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One Year Since Steck’s Death, Climbers Honor Him With Everest-Lhotse Linkup

Ueli Steck on one of his many Himalayan ascents. Epic TV photo.

The morning of April 30, 2017 marked a bit of a tragic day in the mountain world, when the first news appeared that world-class alpinist Ueli Steck had fallen to his death on Nuptse. It came as a shock to many, especially as Steck had proven himself as close to invincible with his laundry list of dangerous solo ascents all over the world. While many in the climbing world disagreed with his choices to climb difficult high-altitude routes without oxygen, and often alone without protection, there was no denying he was the best in the world at this type of climbing. In other words, he singlehandedly redefined alpinism in the world’s greater ranges with his light and fast style.

Some notable achievements were a 2014 first solo ascent of Annapurna, which earned him a Piolet d’Or, climbing’s most coveted prize, as well as dozens of speed records on dangerous North Faces in the Alps. He appeared in films like The Swiss Machine, highlighting his feats like literally running up the Eiger Nordwand and setting speed records in Yosemite with Alex Honnold. Steck’s time in the Himalaya was not without controversy, he was a center of controversy after being involved in the infamous violent brawl with Sherpas at 24,000 feet in 2013.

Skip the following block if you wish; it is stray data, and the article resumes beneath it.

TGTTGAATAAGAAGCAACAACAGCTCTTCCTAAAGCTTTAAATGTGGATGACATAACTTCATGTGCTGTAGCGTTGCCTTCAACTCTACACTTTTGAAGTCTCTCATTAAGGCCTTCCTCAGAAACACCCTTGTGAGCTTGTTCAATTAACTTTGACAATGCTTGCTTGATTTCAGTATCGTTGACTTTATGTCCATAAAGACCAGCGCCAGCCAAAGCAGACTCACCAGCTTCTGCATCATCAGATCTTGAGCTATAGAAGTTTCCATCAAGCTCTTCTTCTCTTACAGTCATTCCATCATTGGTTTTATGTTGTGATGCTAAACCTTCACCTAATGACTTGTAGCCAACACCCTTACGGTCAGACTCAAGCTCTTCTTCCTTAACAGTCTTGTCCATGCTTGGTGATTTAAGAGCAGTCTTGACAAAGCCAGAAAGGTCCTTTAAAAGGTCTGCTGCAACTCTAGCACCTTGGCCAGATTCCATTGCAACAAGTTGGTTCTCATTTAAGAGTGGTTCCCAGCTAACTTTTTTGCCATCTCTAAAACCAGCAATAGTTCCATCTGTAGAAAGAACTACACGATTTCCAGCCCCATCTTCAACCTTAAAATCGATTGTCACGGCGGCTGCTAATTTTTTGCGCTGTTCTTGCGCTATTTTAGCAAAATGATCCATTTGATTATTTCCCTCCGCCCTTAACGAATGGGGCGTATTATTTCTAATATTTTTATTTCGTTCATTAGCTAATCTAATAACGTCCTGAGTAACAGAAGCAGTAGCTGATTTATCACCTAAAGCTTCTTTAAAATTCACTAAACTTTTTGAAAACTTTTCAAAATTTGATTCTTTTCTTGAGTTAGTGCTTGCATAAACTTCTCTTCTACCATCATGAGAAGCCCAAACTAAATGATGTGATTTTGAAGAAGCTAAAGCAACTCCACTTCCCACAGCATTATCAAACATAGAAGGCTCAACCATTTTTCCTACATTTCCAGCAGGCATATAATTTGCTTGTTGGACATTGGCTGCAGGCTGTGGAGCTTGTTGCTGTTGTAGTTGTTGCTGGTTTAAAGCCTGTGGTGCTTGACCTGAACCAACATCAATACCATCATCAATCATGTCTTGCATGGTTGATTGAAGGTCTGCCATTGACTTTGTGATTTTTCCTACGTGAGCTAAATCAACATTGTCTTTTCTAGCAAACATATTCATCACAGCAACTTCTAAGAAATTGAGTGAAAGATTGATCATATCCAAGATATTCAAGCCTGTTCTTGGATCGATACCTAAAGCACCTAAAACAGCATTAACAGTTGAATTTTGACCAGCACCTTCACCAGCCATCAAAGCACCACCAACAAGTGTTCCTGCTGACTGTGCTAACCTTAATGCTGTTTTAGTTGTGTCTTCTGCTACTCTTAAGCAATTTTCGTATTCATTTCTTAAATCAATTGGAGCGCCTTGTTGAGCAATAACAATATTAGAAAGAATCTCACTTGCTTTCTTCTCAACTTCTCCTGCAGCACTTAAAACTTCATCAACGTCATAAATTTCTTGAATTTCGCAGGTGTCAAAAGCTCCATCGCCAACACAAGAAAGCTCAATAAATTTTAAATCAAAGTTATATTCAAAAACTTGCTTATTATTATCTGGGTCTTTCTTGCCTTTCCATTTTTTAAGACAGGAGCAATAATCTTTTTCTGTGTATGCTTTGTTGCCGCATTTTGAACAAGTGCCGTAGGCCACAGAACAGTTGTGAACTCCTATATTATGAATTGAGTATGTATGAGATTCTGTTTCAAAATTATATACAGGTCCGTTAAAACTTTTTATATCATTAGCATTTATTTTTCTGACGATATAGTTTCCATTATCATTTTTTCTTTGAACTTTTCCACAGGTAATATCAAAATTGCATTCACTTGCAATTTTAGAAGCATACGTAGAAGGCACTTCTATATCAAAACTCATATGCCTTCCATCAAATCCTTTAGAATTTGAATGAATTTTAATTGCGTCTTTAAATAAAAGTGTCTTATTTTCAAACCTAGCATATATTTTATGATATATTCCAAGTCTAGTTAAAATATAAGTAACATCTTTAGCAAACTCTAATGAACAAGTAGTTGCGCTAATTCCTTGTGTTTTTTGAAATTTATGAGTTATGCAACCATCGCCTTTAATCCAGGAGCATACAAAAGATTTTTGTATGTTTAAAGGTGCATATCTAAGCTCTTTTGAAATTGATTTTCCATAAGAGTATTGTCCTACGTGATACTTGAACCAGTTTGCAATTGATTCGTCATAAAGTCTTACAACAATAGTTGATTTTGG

Steck's speed ascents were documented in the 2010 film The Swiss Machine.

This year, Steck’s friend and British alpinist and filmmaker Jon Griffith as well as Steck’s longtime Himalayan climbing partner Sherpa Tenji will attempt what Steck was never able to last year, the Everest-Lhotse traverse. Steck came to the Everest region last spring to attempt the route with Tenji, but fell while acclimatizing on Nuptse in the days before the two were to set out. Griffith and Tenji hope to live-stream the ascent in honor of Steck.

The traverse will be on the hardest climbs ever done in the Everest area, linking the world’s highest and fourth-highest peaks. The climbers will spend the majority of the climb above 8000 meters without supplementary oxygen. In an interview before setting out last year, Steck said the idea for the route was to see how long he could last at that altitude.

The fact that Tenji, as a Sherpa, will not play the role of guide or porter, but rather the same role as any Western climber on this ascent will hopefully serve to break the common mold of climbing in the Himalaya. Griffith hopes that Tenji’s time in the limelight will demonstrate to the world that Nepali climbers can and will achieve the same greatness as the Westerners who have so dominated the climbing narrative in the area. 

About The Author

stash member Max Ritter

I manage digital content here at TGR, run our gear testing program, and am stoked to be living the dream in the Tetons.